By Doug Tanoury
In Merida there are arches everywhere, Grand openings to fine vistas and Simple entryways of more mundane places, Some monolithic apertures in stone walls, Others flying entrances, lifted aloft by columns: Doric, Ionic, Corinthian and Mexicano. An arch is the softest of openings and The most perfect portal for moving Through the hard divisions in life, Between spaces separated by function, Opening one into another without the Broken and jagged edges of lines. A city gate that rises high above the street Frames lanes of taxis and city buses with its Classical Roman form as if to confer Some type of imperial order on the crazy And crowded tangle of traffic that passes Through its arch like a cavalcade of Vandals. In Merida all entrances and exits are done With classical flourish, and all mistakes Are mitigated by an architectural order, As everything that passes through an arch Appears more refined and even the most Incongruous spirit emerges more perfect.
La Ermita de Santa Isabel
At the end of Calle 66 where the street turns from pavement to red bricks that rise and fall slightly in shallow swells like the sea and lead to the little church with a simple Spanish facade raised up high on a pediment surrounded by tall palms, I sit crowded in a narrow wooden pew for Sunday Mass on May mornings when it is hot and my shirt sticks to me as I sweat all the sinfulness out my pores and my vices drip slowly from my brow to land on hands folded in prayer, As I pray for the coolness of God’s mercy and I ask that He judge me in Spanish, although all my sinning has been done In English, for I know that His Spanish judgment will be more merciful and the most forgiving.
Breakfast at Banamex
Wearing a tight black dress and Very high heels with sharp pointy toes, The woman standing in line says: “Huevos Rancheros.” The sounds the words make as she says them are sexy. “The oven must be very hot,” Says a woman in a white huipile Standing behind her, “At least 500 degrees.” “Celsius?” A man in a navy blue business suit standing in front of the woman wearing the tight black dress and Very high heels with sharp pointy toes asks, And a woman in a grey dress standing in front of him hisses “Idiota” and slaps him on his belly. There is laughter up and down the line. “You must use tortillas de masa” a woman's voice says From the front of the line. She is out of sight near the bank teller’s windows. The line is long now and loops, twists and snakes back upon itself and there is a man in a red guayabera near the end of the line that is standing Across from the woman wearing the tight black dress and Very high heels with sharp pointy toes, And he says, and it is not quite certain, But he seems to be talking to someone Who is not there or perhaps to himself: “Breakfast is the saddest meal to eat alone. It says so much about you, like your lover has left you. You sleep alone at night. You have no one.” The woman wearing the tight black dress and Very high heels with sharp pointy toes looks at the floor and Pretends she does not hear the man wearing the red guayabera. The line falls silent and no one speaks. A teller through a window calls, “Next! Siguiente por favor!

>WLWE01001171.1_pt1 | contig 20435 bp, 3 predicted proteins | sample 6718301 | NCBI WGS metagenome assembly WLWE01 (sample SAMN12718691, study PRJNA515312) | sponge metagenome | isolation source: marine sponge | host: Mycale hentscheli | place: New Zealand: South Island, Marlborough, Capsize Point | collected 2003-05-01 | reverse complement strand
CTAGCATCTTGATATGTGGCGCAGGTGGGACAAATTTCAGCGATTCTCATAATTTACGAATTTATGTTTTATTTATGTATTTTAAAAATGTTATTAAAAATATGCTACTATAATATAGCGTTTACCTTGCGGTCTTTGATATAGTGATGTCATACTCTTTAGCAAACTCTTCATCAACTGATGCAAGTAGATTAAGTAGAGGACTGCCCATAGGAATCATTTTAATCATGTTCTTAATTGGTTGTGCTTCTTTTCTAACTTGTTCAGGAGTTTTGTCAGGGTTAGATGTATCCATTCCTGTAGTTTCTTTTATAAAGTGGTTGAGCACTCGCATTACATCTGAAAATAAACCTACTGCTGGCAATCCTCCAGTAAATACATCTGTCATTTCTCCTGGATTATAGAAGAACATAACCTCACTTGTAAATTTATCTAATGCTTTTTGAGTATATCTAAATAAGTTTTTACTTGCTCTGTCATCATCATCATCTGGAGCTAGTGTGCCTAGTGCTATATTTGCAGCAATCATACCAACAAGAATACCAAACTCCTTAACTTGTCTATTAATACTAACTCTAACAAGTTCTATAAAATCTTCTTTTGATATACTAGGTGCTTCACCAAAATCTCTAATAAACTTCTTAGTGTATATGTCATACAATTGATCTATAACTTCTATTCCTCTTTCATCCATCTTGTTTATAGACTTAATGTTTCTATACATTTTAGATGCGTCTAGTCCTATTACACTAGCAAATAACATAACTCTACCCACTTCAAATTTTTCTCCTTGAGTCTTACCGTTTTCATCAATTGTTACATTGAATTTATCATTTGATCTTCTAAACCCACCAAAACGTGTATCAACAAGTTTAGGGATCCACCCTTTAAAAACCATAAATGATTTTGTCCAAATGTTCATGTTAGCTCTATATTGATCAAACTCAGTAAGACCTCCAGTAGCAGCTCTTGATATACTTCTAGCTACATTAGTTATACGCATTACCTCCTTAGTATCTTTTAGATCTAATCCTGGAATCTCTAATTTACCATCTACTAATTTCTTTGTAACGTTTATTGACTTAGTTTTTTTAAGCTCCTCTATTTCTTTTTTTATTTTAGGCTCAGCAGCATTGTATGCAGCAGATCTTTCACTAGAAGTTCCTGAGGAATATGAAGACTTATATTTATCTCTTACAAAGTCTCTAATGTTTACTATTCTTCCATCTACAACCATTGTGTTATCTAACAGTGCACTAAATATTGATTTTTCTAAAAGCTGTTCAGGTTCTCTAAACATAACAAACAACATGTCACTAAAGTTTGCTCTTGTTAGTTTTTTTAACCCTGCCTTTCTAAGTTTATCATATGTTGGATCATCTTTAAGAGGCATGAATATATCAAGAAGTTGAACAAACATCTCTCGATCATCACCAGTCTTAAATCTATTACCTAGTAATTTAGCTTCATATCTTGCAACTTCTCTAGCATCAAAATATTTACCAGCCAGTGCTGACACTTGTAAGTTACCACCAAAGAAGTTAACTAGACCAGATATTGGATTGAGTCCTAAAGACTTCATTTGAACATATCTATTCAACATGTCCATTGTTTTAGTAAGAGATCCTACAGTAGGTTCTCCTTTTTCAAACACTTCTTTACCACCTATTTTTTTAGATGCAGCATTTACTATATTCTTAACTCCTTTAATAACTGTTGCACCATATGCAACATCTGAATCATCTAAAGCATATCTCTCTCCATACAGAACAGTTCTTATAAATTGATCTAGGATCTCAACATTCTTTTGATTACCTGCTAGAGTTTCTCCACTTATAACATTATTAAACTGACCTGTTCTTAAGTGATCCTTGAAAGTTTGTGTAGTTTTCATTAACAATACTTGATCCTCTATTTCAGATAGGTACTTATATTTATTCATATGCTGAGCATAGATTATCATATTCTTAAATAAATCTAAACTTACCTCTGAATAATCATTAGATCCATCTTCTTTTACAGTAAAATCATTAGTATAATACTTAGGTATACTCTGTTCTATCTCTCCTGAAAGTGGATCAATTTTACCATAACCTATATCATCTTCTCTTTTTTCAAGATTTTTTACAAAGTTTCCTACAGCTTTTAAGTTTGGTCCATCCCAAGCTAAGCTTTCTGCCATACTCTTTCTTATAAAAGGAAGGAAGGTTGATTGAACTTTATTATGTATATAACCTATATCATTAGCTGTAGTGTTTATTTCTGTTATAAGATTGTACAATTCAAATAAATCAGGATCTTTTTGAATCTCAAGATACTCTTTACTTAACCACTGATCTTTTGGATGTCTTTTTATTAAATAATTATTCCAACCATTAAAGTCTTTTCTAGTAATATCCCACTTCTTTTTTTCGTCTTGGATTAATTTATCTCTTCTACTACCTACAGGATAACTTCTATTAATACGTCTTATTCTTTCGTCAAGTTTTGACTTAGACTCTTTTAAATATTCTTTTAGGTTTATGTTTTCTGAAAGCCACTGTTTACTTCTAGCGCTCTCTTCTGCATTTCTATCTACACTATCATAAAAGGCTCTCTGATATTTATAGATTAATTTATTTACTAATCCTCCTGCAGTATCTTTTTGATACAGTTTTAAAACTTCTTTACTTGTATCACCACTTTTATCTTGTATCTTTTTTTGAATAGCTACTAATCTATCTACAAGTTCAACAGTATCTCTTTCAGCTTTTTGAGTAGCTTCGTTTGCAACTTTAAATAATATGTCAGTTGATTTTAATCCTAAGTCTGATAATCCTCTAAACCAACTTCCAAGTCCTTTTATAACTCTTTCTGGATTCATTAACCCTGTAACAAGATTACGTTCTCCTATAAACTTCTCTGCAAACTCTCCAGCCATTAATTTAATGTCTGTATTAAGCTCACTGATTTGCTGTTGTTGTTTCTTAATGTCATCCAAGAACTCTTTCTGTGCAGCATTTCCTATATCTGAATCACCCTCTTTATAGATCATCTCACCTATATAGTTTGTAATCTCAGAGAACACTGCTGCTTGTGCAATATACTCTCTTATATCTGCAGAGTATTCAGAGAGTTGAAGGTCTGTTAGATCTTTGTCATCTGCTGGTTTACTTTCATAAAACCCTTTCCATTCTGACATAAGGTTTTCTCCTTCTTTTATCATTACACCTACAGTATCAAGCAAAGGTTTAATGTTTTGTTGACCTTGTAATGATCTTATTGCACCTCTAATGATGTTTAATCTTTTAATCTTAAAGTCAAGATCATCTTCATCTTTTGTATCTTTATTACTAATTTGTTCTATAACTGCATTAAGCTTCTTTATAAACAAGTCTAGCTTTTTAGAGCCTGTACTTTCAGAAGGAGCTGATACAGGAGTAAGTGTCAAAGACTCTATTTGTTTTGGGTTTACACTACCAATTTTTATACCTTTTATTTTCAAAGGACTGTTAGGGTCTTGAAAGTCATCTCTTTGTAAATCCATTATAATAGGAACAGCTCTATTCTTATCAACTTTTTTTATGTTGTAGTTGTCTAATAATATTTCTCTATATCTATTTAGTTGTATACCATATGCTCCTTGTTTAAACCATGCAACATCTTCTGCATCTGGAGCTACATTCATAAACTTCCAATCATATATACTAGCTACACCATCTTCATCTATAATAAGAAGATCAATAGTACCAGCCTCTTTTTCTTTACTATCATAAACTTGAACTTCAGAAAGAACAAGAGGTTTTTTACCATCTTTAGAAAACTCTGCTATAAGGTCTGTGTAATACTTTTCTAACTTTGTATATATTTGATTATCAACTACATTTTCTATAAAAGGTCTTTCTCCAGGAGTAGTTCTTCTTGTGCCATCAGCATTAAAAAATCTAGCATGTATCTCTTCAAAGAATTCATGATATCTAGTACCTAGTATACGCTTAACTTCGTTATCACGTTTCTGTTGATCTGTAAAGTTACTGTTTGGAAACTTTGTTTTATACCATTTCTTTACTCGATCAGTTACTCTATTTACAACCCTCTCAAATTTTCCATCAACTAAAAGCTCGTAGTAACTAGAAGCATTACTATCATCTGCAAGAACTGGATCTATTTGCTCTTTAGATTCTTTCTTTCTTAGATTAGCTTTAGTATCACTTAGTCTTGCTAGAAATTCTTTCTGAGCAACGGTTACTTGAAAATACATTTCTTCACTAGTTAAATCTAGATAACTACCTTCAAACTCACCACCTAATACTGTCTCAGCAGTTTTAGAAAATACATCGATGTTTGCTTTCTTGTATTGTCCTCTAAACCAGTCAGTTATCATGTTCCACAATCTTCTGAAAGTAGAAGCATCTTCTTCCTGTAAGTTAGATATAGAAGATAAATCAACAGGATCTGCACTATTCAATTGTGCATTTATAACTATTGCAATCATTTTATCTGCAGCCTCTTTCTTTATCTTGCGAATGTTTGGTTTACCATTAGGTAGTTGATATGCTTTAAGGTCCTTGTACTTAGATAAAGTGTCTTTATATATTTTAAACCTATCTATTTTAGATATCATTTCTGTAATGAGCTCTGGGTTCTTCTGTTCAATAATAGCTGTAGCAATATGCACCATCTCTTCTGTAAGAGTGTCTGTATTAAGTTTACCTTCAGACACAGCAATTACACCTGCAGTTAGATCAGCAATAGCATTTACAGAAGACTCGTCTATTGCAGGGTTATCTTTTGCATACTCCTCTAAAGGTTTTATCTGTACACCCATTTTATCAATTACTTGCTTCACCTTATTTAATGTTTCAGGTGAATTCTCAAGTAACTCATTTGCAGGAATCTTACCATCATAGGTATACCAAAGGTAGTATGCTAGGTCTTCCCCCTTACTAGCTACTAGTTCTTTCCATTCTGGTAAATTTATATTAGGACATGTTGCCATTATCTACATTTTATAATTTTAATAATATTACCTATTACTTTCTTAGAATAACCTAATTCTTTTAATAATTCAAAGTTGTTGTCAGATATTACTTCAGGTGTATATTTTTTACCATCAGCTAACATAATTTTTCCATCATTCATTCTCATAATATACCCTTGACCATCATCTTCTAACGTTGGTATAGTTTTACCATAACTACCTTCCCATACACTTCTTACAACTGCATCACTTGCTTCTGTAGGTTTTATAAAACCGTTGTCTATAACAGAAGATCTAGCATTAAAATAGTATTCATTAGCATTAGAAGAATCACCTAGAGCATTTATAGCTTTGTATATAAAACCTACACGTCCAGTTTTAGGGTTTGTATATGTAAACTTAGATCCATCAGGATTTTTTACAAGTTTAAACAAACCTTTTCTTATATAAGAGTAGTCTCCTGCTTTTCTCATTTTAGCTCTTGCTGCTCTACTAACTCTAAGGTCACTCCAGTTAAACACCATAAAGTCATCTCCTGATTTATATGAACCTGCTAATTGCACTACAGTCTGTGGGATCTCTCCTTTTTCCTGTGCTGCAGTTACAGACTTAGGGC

Moment in the Garden
In the garden There is Moonlight in the palms, And music Playing, The strum of one Guitar string Held for a Moment On the air, Your finger Against my skin-- A small Beaded blue lizard Resting on a leaf.
In April we watch the palms backlit against the purple sky Of a tropical twilight, when the nights grow hot, the air Heavy and so thick that seconds slow and some are Entirely skipped like an elusive arrhythmia of the heart. In our coming together, parting is implied, as when one says: “Creature that lives” at the same time says: “Creature that will die” Although unstated, it is understood fully, especially on hot nights \ When time comes to a full stop and begins a backward flow, Slowly at first in the initial momentum that overcomes the inertia Of an object at rest, then moving more rapidly it picks up speed To the point where my hands are leaving her breast, our embrace Breaking, lips parting and the space between our bodies growing, As we find ourselves speeding apart, two galaxies in and ever Expanding universe, our footsteps fall more faintly as we move Farther away and the sound of our voices diminish to a distant Whisper, like a breeze in the palms, before attenuating into silence.
One thought on “Five Merida Poems”
I really enjoyed the travel poems…especially enjoyed the poem about arches…